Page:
More Researchers Urging People To Eat Insects
Around 80 percent of world's population eat more than 1,500 kinds of insects. But in most western countries, eating insects are seen more as a disgusting or vulgar behavior. However, researchers from Brigham Young University are urging people to eat insects.
The ongoing research on the benefits of eating insects is led by assistant BYU professor, Laura Jefferies. Her team is looking into how to process insects, specifically, crickets to make them more palatable in western societies. "But most people [in the western world] don't want to eat a whole cricket", adds Jefferies.
So her team is collaborating with a small Utah-based company to incorporate powder from ground-up crickets in protein bars. Samples of the protein bars are given to willing students and faculty members where experiences and reactions regarding eating the cricket-loaded protein bars are assessed.
The food researchers from BYU are seeing a slow but positive reaction to their protein bars and hopes these reactions influences an increase in willingness in people to try to eat insects.
Just like the food researchers from BYU, many other researchers are urging people to eat insects. Edible insects are a good source of protein and it has lower saturated fat compared to protein gotten from eating beef. On the other hand, eating insects or entomophagy reduces the risks for immune disorders and cardiovascular diseases and even promotes improved brain health.
In addition, edible insects are a sustainable food source. Edible insects like crickets require fewer resources to produce. It only takes two kilograms of feed to get one kilogram of edible insect protein compared to the 25 kilograms of feed to get just one kilogram of edible beef protein. Moreover, crickets are an excellent source of iron and vitamin B-12. Insects like crickets are also loaded with the nine essential amino acids.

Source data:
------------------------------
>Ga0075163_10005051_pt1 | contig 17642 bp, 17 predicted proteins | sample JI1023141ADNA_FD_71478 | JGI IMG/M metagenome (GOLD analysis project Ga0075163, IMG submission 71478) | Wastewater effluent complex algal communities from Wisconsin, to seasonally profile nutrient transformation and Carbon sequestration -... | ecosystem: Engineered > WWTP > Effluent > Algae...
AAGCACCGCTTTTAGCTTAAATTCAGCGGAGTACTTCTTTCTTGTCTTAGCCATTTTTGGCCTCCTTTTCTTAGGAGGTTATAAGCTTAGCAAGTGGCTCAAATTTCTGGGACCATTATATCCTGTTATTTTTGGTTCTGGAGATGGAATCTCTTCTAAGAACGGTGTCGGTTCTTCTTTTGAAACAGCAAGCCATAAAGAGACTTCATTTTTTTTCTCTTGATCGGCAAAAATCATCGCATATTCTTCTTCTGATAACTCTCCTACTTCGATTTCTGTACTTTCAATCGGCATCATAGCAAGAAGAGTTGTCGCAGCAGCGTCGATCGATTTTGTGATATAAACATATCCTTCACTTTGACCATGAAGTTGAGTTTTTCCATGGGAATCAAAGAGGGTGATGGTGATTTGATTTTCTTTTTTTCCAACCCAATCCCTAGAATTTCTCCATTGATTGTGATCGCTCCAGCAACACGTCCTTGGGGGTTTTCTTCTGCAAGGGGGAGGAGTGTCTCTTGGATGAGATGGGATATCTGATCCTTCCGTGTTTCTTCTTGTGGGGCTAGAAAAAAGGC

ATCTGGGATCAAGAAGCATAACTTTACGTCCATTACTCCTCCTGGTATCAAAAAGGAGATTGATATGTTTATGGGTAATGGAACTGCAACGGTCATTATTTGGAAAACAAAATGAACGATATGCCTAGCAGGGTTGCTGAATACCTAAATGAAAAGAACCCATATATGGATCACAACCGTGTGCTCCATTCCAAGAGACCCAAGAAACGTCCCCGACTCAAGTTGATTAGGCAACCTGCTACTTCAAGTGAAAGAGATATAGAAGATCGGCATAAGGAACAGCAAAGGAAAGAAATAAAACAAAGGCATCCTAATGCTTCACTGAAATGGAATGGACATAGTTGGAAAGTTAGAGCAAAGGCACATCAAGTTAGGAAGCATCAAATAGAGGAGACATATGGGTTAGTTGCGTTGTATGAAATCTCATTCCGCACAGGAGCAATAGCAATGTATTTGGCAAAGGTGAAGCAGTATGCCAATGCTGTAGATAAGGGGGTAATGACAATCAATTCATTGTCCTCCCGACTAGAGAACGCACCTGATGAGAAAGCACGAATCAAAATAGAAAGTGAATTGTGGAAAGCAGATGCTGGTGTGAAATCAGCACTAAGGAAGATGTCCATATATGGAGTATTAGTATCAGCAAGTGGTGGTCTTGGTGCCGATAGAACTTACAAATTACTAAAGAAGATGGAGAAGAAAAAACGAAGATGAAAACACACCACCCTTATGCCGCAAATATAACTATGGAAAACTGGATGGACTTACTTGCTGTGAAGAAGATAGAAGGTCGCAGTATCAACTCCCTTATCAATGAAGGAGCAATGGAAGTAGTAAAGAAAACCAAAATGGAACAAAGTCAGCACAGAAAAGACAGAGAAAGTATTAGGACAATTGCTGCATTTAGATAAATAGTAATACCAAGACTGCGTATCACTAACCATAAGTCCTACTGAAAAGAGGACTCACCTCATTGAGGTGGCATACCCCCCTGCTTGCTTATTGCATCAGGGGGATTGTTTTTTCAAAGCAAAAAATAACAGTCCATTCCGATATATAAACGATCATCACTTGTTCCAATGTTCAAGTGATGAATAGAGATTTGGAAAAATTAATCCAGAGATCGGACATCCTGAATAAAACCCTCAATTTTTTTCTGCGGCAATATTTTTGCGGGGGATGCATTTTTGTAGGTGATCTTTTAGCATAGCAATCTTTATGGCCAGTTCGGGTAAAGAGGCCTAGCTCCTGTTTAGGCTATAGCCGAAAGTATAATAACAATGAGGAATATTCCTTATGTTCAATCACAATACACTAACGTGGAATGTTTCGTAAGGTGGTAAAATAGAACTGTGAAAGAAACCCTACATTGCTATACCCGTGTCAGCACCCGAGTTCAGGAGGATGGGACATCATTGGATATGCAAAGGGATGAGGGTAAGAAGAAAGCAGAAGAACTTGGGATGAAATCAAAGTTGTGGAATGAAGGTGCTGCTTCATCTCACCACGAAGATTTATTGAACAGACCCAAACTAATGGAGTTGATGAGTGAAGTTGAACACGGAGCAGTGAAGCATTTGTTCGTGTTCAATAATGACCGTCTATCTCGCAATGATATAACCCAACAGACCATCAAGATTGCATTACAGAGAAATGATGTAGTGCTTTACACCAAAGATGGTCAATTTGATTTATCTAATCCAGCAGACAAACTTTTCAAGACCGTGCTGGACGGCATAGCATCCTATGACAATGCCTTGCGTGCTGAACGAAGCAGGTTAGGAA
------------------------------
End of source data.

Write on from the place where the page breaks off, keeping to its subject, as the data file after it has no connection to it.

But with all these nutritional and health benefits of consuming insect, why are people still not willing to include insects in their diets? In a United Nations report entitled, "Edible Insects: Future Prospects for Food and Food Security", it explains that most of the people in the Western world do not see insects as a source of food besides associating the consumption of insects as disgusting, is that they perceive the practice of eating insects as a primitive behavior. In short, the acceptance of the type of food, like edible insects, are firmly rooted in an individual's culture.
In addition, most Western societies see eating insects as disgusting or a vulgar behavior as their food practices are greatly influenced culture which is in turn influenced by religious beliefs.